“Where I was interested in bringing something new was the intimate experience that Isaac has on this journey to hell. I recorded with an orchestra in Nashville – a 70-, 80-piece orchestra with choir – and we did big, big sounds and big percussion and everything.
“But there's also a lot of close stuff that just feels, to me, like a high-fidelity quality. To bring that somewhat distant nature of an orchestra score in a big hall really close. So I worked really hard on on trying to bring some electronics and those solo instruments up close and personal. That kind of dichotomy helps it feel like an intimate journey. A terrifying one, but still.”
A key aspect of realizing that intimacy comes through Isaac’s expanded relationship with his girlfriend Nicole. It’s an aspect that Gureckis is fascinated to see fleshed out this time around.
“There's a couple of through lines that we talked about, like corruption and Isaac’s relationship with Nicole,” says Gureckis. “That has a really distinct piano theme, and that's not actually material that's available in the original score. So that's why it had to be newly composed.
“I'm really curious what the experience will be – for myself, too – playing some of the Nicole stuff. Because it's an emotional space that was not in the original. It's sort of like you write a score for a movie or something, but you don't see the movie. It's kind of like you want to see how it actually worked out. I'm curious how that balances with the mayhem and the feeling of everything else.”
Infiltrating the score more insidiously, is the theme of corruption. The more time Isaac spends aboard the Ishimura and close to the Marker, the more his mental state deteriorates. With the remake, Gureckis had the chance to incorporate that in new, unsettling ways, encroaching on players where they previously felt most at ease. And in Dead Space, that means the tram.
In the 2008 original, the tram was little more than a loading screen, but the arrival of faster console speeds means that every trip is now part of contiguous gameplay. A change that grants more time for music.
“The tram is a safe space,” says Gureckis. “We called it the most safe area in the game. So [for the theme] I had to revise it a few times to lower it. So we could like find the lowest level, and then once we're at zero, we get to find where we could go.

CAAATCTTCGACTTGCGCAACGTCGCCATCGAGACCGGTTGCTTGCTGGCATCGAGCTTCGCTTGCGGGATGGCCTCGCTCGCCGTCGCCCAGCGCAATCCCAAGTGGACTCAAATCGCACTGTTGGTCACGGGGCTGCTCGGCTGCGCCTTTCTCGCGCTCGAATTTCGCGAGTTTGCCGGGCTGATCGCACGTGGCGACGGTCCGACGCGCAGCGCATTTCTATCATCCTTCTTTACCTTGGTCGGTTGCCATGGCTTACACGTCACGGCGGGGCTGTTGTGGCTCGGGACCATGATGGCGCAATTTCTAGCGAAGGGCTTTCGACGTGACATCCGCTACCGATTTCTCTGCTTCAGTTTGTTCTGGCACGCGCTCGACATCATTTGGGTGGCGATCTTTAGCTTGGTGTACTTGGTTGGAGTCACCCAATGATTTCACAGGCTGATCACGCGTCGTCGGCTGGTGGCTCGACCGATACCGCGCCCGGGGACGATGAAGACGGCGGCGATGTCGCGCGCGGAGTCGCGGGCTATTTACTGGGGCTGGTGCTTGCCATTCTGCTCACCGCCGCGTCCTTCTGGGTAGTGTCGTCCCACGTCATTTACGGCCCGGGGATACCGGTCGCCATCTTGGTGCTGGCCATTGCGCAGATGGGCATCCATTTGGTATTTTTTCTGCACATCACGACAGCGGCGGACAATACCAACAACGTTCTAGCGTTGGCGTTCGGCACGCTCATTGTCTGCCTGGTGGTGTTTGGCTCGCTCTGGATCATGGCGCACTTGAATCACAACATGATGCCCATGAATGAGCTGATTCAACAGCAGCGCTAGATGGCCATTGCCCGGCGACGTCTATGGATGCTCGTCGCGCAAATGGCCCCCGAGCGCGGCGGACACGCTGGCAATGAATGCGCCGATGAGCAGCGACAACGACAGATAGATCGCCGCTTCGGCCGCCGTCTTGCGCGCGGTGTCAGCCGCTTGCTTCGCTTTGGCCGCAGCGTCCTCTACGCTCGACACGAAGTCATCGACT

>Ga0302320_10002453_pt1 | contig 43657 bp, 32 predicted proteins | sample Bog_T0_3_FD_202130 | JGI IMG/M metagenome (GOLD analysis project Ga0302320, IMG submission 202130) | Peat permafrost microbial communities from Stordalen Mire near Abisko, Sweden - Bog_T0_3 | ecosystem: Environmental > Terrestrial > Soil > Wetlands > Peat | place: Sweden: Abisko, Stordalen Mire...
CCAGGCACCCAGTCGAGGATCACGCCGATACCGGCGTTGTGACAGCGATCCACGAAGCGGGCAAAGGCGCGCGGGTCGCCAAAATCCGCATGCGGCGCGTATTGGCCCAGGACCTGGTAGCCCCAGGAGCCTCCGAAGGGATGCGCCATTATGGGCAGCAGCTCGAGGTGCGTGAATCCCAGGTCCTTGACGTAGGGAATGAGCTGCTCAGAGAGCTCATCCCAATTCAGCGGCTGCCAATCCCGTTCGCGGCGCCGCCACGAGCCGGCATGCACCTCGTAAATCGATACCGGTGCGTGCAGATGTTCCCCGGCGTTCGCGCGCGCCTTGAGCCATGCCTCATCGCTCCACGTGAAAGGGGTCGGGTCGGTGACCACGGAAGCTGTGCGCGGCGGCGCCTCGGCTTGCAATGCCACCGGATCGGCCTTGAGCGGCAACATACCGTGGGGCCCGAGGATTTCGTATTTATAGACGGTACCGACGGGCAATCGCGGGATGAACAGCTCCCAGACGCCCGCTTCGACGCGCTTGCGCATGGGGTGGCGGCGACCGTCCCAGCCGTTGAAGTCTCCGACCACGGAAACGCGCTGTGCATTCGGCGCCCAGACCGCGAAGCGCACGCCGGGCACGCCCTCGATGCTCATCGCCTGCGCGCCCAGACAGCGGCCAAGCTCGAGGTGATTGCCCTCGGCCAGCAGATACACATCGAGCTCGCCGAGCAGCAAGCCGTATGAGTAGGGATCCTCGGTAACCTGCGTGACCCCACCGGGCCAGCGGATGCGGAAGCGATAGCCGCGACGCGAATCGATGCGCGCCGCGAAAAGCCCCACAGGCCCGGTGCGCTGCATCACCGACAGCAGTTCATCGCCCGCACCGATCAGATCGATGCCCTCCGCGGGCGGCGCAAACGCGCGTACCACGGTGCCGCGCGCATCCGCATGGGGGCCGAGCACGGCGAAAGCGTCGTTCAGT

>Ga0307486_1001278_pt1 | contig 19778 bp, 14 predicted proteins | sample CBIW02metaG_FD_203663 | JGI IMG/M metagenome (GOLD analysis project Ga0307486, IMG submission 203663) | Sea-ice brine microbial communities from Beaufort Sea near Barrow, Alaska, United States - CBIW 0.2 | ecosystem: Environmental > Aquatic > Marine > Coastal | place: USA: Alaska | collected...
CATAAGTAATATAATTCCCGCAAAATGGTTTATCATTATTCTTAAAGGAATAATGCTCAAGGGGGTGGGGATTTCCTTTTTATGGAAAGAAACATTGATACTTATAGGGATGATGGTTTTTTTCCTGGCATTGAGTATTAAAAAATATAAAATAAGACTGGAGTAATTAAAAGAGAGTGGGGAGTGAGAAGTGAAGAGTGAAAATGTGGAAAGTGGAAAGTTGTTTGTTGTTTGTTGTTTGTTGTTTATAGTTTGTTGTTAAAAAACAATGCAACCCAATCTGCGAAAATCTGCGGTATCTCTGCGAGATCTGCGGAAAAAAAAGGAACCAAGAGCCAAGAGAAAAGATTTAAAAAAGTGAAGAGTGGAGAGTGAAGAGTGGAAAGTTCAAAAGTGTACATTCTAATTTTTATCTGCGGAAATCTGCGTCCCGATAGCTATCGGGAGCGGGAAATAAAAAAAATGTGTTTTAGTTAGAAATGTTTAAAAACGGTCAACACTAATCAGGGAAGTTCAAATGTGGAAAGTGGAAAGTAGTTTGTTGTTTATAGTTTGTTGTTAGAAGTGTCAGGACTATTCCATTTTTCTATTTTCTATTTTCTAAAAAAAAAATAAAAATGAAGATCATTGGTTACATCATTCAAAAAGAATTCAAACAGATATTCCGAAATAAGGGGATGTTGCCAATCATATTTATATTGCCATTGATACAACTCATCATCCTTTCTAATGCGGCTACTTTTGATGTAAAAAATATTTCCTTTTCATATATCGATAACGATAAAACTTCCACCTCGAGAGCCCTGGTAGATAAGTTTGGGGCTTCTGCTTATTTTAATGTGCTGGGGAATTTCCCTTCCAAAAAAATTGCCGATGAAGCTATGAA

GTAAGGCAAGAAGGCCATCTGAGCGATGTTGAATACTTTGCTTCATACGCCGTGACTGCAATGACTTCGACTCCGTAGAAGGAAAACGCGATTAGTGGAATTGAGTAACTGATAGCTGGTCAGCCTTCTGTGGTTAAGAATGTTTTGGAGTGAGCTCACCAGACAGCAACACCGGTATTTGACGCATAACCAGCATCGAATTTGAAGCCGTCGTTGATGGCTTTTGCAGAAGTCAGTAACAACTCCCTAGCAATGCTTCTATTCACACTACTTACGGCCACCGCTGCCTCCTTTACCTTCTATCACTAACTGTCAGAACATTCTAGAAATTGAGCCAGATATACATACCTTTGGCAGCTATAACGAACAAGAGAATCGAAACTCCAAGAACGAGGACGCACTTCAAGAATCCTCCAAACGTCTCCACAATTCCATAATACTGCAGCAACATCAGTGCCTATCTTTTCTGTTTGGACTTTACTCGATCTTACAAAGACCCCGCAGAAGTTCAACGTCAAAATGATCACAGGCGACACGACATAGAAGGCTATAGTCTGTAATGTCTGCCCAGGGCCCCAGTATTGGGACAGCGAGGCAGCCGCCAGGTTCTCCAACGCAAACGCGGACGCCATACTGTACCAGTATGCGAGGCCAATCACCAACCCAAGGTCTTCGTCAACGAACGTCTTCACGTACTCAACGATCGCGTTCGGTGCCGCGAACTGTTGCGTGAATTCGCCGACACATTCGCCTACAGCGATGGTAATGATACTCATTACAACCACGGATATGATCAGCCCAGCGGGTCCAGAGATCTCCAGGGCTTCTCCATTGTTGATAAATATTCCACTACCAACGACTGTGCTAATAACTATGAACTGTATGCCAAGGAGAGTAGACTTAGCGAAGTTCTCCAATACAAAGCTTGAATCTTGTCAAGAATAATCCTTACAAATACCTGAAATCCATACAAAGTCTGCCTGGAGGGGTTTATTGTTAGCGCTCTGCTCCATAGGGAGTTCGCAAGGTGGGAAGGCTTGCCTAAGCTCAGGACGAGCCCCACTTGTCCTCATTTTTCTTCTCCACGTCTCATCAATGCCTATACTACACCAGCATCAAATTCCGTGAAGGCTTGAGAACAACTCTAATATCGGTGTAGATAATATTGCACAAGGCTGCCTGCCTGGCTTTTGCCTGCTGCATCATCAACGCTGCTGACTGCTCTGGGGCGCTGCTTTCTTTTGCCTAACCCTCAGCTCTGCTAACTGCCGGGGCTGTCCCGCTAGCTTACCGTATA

“And that's me playing some really strange cello things, doing some weird electronics stuff that just kind of creeps in. It's all on the periphery – the idea of music that's in the subconscious. Because there's so much music that just comes at you and attacks you. But this stuff is just the feeling that things are like getting increasingly out of control. It's a sense of unsettling that just doesn't let go.
“That's one of the exciting things about this remake. We got a chance to step back and go, well, what if we did this idea? What if music could be one of the elements that portrayed this concept?”
In many ways, however, Gureckis is as much in the dark as the rest of us. As the remake was being adapted and expanded, he crafted a raft of new cues for different segments throughout the story. Which sequences actually made it into the final release, he still isn’t sure, but there are definitely some picks he’s really hoping for.
“I have this percussion instrument called the Marvin that's great for like bowing and clanging and stuff – kind of ship sounds” Gureckis says. “We recorded with the choir and did all this extra stuff. We called it wishlist work. We had the choir saying all this, not satanic because it's of the Unitology religion, but all these verses and all this stuff and screaming. I hope it gets in the game. We were just trying to come up with lots of cool stuff for them to work with. I’m just curious how it all comes together!”
So which section is Gureckis most excited to replay and see how his work was implemented? Isaac’s climactic showdown with the mighty mother Necromorph, the Hive Mind.
“That 10-to-12-minute thing is a crazy cue. It's the most intense thing I've ever written and so I hope that it plays with some restraint so that you're not like ‘Oh my God, turn this off’, but also excitement so that you feel that with each level you’re getting a little bit closer and closer.
“I have no idea what that looks like. That'll be fun! I'm gonna put it on easy so that I can get there quickly.”
Our thanks to Trevor Gureckis for taking the time to speak with us about his work. Dead Space is available for Xbox Series X/S, PS5, and PC from January 27.